What Can We Believe Where?

Robert Adams’s What Can We Believe Where? is now the fourth book I’ve acquired as a result of my seeing the New Topographics exhibition.* As a child of the suburbs, and as a child of the West, I find myself drawn to a lot of those works because they help me think through my relationship with my home.

*The others: Gohlke, Baltz, and Ruwedel. Ruwedel was not part of the exhibition but was included in SFMoMA’s supplementary material.

Growing up in suburbia involved maintaining a level of doublethink. I had to rationalize the strangeness of the artificiality of it all with the feelings of comfort and safety which come from it being home. I got to shake my head as new developments popped up all over while living in tract housing myself. I got to complain that there was nothing to do while enjoying that the neighborhoods and roads weren’t busy.

Adams’s suburbia photos in particular capture a lot of the oddness of the suburban environment. How it can look like anywhere and everywhere. How sterile and somewhat isolating it is. Yet they still feel comfortable to me and are photos of the new built environment.

Not that all of Adam’s work is suburb life. If anything, it’s actually the life of the suburb. The book starts off with rural towns and big skies. We build and move in.  We buy stuff. We develop families and lives. We consume more and more land. And then we run out of space when we hit the Pacific Ocean. While Adams starts off taking photos of what we’re building in the West, he ends up documenting what we’re destroying—or, in some rare instances, some places we’ve preserved—instead. Much of his most recent work is heartbreaking since it’s documenting how we have destroyed the environment in order to sustain ourselves and our growth.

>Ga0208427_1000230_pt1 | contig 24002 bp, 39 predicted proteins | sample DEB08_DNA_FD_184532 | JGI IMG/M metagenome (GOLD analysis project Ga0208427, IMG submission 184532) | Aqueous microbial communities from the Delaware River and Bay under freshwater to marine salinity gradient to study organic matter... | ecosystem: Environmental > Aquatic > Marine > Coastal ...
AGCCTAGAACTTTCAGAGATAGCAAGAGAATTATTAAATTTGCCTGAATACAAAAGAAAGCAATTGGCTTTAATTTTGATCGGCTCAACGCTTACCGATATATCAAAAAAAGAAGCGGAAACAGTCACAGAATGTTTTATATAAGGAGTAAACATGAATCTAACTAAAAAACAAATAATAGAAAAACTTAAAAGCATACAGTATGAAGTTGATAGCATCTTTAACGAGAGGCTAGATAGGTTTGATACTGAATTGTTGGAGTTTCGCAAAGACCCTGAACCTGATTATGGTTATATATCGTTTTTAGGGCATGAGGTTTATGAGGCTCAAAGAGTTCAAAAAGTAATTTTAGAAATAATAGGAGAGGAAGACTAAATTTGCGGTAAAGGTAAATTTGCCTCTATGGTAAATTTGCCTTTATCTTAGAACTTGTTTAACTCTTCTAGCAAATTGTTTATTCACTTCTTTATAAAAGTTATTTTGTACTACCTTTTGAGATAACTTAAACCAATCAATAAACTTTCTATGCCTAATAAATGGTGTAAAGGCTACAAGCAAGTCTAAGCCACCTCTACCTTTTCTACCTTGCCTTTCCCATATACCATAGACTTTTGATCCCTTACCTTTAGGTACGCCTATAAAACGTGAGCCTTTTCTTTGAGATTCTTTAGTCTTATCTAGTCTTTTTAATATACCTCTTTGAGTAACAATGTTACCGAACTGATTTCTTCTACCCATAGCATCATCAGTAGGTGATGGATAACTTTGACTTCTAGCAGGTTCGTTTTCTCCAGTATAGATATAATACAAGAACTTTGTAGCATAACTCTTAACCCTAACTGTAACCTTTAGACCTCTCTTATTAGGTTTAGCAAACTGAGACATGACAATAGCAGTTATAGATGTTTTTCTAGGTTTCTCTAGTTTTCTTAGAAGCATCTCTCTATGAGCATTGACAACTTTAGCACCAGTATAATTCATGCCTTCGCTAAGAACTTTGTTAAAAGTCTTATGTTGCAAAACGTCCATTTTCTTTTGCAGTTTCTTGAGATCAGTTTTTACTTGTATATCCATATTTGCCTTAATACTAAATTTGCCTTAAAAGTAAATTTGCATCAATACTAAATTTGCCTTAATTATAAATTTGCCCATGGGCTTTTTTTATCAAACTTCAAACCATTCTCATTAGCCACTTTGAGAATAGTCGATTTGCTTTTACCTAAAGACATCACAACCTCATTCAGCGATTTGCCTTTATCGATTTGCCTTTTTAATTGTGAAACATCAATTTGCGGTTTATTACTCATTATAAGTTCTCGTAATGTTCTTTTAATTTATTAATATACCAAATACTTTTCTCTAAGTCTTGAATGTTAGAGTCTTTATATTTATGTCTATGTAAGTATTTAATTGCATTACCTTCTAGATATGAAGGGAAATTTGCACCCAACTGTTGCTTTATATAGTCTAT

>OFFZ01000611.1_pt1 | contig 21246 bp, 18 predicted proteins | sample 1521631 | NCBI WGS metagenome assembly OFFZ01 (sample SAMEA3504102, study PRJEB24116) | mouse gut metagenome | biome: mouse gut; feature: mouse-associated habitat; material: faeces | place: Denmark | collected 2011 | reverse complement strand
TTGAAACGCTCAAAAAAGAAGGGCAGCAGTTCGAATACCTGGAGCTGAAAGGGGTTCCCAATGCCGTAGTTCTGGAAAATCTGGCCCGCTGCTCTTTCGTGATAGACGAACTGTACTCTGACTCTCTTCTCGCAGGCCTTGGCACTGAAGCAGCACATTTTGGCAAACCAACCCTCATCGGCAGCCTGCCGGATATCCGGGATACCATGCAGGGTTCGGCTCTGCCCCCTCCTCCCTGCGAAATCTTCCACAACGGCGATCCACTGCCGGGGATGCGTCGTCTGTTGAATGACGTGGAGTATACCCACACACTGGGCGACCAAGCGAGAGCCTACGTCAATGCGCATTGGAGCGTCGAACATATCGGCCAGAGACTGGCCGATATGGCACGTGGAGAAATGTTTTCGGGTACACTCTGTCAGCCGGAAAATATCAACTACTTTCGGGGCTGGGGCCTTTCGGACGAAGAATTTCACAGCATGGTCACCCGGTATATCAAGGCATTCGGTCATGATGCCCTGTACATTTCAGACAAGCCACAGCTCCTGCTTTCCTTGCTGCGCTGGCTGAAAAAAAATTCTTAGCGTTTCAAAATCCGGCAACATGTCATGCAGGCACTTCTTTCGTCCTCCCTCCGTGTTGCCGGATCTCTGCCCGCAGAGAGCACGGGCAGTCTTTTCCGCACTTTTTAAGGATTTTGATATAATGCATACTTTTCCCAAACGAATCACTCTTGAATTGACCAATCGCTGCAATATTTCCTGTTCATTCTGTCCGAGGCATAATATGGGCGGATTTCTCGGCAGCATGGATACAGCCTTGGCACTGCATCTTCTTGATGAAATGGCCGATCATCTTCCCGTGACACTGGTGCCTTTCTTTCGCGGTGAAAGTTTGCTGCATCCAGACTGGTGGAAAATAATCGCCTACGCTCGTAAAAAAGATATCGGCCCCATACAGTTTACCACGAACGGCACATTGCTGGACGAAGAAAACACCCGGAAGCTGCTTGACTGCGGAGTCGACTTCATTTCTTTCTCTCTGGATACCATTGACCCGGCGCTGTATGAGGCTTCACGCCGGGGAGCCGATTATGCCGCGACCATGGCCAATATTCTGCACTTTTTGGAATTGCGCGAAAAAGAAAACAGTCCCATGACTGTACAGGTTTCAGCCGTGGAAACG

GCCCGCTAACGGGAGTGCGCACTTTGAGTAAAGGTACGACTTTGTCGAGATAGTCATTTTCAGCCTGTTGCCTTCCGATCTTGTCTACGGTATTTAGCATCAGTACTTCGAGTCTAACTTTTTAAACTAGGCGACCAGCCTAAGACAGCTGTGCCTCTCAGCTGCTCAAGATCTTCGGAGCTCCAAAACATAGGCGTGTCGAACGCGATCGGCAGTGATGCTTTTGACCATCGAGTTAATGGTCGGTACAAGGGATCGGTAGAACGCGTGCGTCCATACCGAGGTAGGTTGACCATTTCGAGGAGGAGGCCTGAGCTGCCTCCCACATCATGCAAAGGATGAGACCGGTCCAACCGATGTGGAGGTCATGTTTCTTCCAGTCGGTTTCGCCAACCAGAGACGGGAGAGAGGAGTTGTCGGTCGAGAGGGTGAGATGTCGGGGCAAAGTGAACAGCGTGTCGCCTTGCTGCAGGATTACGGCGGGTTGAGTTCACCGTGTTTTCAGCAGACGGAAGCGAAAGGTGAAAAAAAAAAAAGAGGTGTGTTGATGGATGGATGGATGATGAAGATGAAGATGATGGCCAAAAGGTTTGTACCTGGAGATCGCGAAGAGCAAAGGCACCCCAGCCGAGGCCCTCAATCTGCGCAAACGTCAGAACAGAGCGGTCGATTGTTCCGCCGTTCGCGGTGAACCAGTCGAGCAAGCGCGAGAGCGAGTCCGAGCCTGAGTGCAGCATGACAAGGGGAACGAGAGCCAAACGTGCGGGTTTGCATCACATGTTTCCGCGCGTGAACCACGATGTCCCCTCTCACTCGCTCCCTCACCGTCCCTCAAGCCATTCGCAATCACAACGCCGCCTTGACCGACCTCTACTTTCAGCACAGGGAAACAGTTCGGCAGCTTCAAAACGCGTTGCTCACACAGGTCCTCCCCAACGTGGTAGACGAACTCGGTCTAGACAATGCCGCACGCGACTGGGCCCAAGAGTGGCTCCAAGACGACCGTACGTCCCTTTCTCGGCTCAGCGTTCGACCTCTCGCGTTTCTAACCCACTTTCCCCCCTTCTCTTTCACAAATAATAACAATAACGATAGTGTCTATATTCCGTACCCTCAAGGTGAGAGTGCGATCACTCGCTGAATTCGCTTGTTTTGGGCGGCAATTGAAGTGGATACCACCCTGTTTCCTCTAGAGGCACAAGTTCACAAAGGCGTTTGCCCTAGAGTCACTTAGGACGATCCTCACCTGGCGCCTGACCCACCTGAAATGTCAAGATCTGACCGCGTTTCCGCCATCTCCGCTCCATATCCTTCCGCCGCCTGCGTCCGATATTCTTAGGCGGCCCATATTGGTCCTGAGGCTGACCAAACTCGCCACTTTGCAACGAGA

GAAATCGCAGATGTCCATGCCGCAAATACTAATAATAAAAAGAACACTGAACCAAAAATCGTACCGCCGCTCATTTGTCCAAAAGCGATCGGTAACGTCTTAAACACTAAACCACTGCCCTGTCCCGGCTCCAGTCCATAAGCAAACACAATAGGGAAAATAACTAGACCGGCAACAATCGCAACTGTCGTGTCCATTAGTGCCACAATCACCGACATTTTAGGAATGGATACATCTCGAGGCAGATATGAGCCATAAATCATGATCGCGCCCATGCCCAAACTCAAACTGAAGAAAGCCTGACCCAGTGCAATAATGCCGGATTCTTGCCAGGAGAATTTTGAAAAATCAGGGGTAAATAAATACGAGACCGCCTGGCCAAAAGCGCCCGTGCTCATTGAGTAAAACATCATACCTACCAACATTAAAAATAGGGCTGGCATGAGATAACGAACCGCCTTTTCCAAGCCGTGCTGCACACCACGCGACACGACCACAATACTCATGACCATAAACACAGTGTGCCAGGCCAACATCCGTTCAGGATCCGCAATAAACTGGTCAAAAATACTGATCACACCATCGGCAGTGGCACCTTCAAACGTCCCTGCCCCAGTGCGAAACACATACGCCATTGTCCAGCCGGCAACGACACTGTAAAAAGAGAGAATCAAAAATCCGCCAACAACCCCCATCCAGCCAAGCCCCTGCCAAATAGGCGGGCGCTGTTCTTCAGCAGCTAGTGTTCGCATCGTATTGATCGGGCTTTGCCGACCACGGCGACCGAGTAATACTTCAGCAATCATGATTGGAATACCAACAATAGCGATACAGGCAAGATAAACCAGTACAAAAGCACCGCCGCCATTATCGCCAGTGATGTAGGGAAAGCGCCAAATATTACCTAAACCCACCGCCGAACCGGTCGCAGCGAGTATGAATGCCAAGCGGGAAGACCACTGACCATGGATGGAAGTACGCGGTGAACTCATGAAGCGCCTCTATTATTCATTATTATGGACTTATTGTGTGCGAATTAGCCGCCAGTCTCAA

It would be ruin porn if it were at all satisfying to view these. Instead the photos are just brutal and show the aftermath of the devastation we’ve wrought. Places and things which inspired the original landscape photographers are now either paved over with manicured landscaping and tract housing or they’ve been leveled and destroyed as we consume materials.

Adams’s photos of the suburbs and settlement of the West is why I wanted this book and are still me favorite images in it. But his photos of destruction put them in perspective and remind me of the cost.

And they point in the direction we’re heading.

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